Sunday, March 06, 2016

Societal Analyses: the Atoms of Civilization

Philosophers have considered the enormous complexity of human society and sought the basic building-blocks of that structure. With surprising uniformity, separated by thousands of miles and several centuries, thinkers as diverse as Aristotle and Confucius reach similar conclusions.

Both of them see several basic human relationships as foundational to society. Recursively combining and rearranging these relationships leads to the complexity.

For Aristotle, there were three primary relationships: parent-child, husband-wife, and employer-employee. To those, Confucius adds two more: friend-friend and sibling-sibling.

These three or five simple valences still form a powerful conceptual framework in sociology.

Dietrich von Horn, however, proposes a different lens through which to view human civilization. Rather than asking about the primary relationships, he asks about the primary occupations.

What are the foundational core tasks which humans perform? These vocations - the tasks to which people are ‘called’ - will yield, again by recursive combinations and arrangements, the many other roles and functions which people have in society.

Just as atoms constitute molecules and physical objects, so these essential trades are ‘atomic’ vis-a-vis society.

Identifying four atomic callings - clergy, farmer, physician, teacher - Dietrich von Horn writes:

Eigentlich gibt es doch nur vier richtige Berufe auf der Welt: Das sind der Pastor, der Bauer, der Arzt und der Lehrer. Nur sie müssen sich mit den wirklichen Dingen des Lebens auseinandersetzen: Wie finde ich mein Seelenheil, wer versorgt mich mit Nahrung, wer heilt mich und wer gibt mir die Bildung, die ich brauche, um im späteren Leben zurechtzukommen? Im Idealfall sollte das funktionieren, aber leider kommt einem immer das Leben dazwischen, also die Unvollkommenheit der Menschen.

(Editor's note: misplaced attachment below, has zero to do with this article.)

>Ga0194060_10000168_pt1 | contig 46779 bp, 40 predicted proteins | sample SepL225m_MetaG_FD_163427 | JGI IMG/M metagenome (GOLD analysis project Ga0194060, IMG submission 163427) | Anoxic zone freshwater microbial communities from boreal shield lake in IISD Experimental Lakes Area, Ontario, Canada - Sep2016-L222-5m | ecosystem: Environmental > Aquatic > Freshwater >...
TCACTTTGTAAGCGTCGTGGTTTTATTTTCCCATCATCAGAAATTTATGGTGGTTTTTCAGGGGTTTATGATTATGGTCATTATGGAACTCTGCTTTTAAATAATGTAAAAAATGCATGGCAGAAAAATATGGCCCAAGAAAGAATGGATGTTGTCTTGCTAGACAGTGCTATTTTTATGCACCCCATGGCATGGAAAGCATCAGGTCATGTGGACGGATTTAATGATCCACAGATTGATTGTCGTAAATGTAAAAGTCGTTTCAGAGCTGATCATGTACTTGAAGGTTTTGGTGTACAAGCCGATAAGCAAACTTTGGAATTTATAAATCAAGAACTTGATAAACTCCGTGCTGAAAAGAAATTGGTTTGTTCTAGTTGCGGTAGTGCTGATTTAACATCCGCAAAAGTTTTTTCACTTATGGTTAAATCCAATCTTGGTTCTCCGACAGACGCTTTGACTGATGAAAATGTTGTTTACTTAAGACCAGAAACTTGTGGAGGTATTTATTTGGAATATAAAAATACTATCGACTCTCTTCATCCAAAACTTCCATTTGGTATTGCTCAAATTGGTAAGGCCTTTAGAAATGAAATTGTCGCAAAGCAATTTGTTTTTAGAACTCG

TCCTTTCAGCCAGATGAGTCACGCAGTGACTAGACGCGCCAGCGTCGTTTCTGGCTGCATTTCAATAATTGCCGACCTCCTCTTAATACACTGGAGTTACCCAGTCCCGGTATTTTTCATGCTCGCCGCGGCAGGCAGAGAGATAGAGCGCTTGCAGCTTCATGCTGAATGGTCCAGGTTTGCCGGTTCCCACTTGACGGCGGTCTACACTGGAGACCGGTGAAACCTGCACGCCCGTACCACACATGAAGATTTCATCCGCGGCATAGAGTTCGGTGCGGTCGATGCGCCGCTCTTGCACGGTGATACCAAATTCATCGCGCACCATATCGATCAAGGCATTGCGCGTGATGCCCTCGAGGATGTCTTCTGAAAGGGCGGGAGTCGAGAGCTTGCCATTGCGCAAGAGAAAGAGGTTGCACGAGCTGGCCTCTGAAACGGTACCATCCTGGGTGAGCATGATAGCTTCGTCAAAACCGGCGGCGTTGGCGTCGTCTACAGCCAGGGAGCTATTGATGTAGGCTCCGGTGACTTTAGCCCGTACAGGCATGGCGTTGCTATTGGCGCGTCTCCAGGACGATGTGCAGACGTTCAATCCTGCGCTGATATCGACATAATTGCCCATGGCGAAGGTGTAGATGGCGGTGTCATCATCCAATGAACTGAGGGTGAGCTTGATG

Dietrich von Horn’s insight lies in his anticipation of the effects of fallenness in the world. Ideally, these four foundational callings, together with the universe of other callings which arise from them, would lead to a smoothly-functioning society.

But no analysis, and no corresponding plan, for society achieves that utopian result, because people are imperfect. Whether we follow Aristotle, Confucius, or Dietrich von Horn, we are confronted by the inescapable conclusion that every human being is flawed, which entails that every society will be flawed.

This does not mean that we should give up hope for the human race. Rather, a sober realism reveals the importance of forgiveness.

If perfection is expected, disappointment will result. If imperfection is anticipated, forgiveness is easier to extend, and constructive activity more quickly resumed.